Marco Bacon, Chairman of the Board of Directors is from the Pekuakamiulnutsh of Mashteuiatsh. He holds a master’s degree in arts and a bachelor’s degree in arts education from the University of Quebec at Chicoutimi (UQAC). Mr. Bacon held the position of director of the Centre des Premières Nations Nikanite of the UQAC. Today he is Director of the Office of Inclusion and student Success (BIRÉ) at UQAM. He is also co-founder of the First Peoples Innovation Center.
Claudette Dumont‑Smith is a member of the Kitigan Zibi community where she worked for several years as a Community Health Representative and community health nurse, respectively, before relocating to the national capital region. She has held various positions at the national level with her most recent full-time position as executive director of the Native Women’s Association of Canada (NWAC). In 2018, she was appointed as a Minister’s Special Representative to address inequities in the Indian Act and most recently assumed the position of co-chair on the Federal sub-working group that is working with other sub-groups to develop a National Action Plan in response to the Missing and Murdered Indigenous Women and Girls Inquiry’s “Calls for Justice”. She received her Bachelor of Science in Nursing in 1991, and a Master of Public Administration in 2000 from Queen’s University. She has lived in Gatineau for several years, and understands the realities of urban Indigenous life.
A member of the Innu community of Mastheuiatsh, Alexandre Bacon specializes in issues of Indigenous governance. He has a master’s degree in public administration with a concentration in Indigenous self-determination and works as a strategic advisor for Indigenous organizations. He is also a co-founder of the First Peoples Innovation Centre.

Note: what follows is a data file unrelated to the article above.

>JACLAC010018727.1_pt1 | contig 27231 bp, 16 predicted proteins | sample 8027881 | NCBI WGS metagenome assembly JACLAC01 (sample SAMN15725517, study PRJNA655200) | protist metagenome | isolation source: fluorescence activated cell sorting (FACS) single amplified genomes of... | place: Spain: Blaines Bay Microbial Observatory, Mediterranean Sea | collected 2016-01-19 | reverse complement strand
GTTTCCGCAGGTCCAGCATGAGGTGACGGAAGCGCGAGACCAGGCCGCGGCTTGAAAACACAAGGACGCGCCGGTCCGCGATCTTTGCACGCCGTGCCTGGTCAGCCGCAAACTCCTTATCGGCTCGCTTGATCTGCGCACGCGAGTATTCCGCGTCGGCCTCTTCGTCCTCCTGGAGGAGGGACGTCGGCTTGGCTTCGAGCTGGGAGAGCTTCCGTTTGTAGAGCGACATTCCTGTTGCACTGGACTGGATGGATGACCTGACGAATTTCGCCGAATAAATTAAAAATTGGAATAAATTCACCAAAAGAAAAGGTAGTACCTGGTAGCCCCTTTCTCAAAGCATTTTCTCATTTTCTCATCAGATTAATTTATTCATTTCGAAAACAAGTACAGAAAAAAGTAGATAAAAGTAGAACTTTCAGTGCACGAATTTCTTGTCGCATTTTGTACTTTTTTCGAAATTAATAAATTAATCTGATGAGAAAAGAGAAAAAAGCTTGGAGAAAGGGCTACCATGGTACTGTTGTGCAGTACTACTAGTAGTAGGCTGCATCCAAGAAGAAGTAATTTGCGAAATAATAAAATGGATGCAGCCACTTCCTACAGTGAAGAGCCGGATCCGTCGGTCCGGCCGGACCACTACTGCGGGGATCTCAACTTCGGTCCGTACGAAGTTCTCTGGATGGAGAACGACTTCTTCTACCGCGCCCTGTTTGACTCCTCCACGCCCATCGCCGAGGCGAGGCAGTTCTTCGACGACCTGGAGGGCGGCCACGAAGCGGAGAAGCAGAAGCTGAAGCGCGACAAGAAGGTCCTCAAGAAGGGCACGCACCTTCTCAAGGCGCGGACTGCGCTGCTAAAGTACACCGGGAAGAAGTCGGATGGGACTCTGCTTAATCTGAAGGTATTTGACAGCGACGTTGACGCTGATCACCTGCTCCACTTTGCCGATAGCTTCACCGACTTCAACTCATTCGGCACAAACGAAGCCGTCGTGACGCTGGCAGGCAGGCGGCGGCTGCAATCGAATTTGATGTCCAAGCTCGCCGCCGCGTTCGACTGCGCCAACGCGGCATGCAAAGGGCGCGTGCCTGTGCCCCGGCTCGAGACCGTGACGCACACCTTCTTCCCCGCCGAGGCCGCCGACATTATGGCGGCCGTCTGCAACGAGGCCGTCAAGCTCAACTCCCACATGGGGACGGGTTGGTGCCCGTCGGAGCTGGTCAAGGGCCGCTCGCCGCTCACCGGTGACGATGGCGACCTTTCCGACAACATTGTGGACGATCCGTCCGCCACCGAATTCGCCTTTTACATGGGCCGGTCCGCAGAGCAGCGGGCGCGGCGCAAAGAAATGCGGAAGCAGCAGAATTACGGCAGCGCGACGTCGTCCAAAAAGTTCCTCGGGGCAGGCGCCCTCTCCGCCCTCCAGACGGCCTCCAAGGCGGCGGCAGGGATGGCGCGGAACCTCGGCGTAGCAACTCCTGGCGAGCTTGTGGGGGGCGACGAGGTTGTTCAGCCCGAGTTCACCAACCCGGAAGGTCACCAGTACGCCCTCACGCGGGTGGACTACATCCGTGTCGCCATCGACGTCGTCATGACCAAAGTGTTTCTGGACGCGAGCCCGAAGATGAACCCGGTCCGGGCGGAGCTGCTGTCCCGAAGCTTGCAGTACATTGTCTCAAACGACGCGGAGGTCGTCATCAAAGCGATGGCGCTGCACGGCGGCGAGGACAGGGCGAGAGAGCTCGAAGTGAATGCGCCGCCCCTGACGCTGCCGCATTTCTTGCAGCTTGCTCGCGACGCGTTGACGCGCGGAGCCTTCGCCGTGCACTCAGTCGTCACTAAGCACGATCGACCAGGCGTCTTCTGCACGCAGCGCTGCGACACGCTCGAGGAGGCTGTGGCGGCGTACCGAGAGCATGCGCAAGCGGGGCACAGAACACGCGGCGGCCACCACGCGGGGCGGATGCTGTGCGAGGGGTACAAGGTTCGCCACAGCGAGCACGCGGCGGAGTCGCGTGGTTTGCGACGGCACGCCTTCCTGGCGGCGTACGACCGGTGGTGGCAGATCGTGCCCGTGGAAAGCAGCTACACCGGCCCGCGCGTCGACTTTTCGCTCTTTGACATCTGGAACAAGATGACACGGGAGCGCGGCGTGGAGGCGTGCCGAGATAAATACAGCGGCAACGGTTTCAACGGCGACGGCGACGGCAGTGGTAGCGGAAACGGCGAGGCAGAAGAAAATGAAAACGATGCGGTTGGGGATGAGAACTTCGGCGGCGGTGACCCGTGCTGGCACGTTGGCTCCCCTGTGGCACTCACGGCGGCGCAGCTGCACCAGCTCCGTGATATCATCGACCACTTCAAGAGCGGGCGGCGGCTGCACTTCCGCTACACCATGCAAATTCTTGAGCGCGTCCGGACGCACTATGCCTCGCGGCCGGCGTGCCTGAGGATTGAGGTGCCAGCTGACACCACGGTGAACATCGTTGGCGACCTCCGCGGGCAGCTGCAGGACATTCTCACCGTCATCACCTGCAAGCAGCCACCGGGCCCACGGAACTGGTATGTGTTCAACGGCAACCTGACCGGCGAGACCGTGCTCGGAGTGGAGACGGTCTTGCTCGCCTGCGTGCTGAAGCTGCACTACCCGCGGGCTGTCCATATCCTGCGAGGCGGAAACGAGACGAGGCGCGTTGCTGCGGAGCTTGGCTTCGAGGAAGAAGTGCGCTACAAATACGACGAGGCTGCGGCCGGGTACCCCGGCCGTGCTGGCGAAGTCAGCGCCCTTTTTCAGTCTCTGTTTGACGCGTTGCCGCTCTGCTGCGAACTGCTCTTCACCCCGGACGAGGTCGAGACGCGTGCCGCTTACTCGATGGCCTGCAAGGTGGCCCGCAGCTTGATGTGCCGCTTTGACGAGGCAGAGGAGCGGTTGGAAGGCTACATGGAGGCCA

With more than 30 years of experience as a senior administrator with the public service and in government agencies, Bruno Bonneville brings proven expertise in strategic policy, mediation, negotiation and facilitation to his role at the FPIC.
Melissa Lambert-Tenasco (she/her/elle) is an Anishnaabe from Kitigan Zibi Anishnabeg, and currently resides in Gatineau, Quebec. She graduated from the University of Ottawa in 2014 with a Bachelor of Social Work with a minor in Native Studies. Melissa is currently a shared resource between the Department of Crown-Indigenous Relations and Northern Affairs Canada and Canadian Roots Exchange. In this role, she works to build trust between the Government of Canada and Aboriginal youth, while undertaking co-development in a way that maximizes collaboration. Melissa’s previous work experience includes research and program coordination focused on the over-incarceration of Indigenous women and gender diverse people, as well as sexual and reproductive health in the non-profit sector.
Ricky G. Fontaine, Adm. A., GFAA, ASC
Innu from Uashat mak Mani-utenam, Ricky G. Fontaine is married and has three children. Mr. Fontaine has an academic background in management, finance and corporate governance. He has held numerous high-level executive positions in national, regional and local organizations in the private, public, parapublic and non-governmental sectors. Mr. Fontaine directs his own consulting firm specializing in the management and analysis of government policies on Indigenous matters and economic development.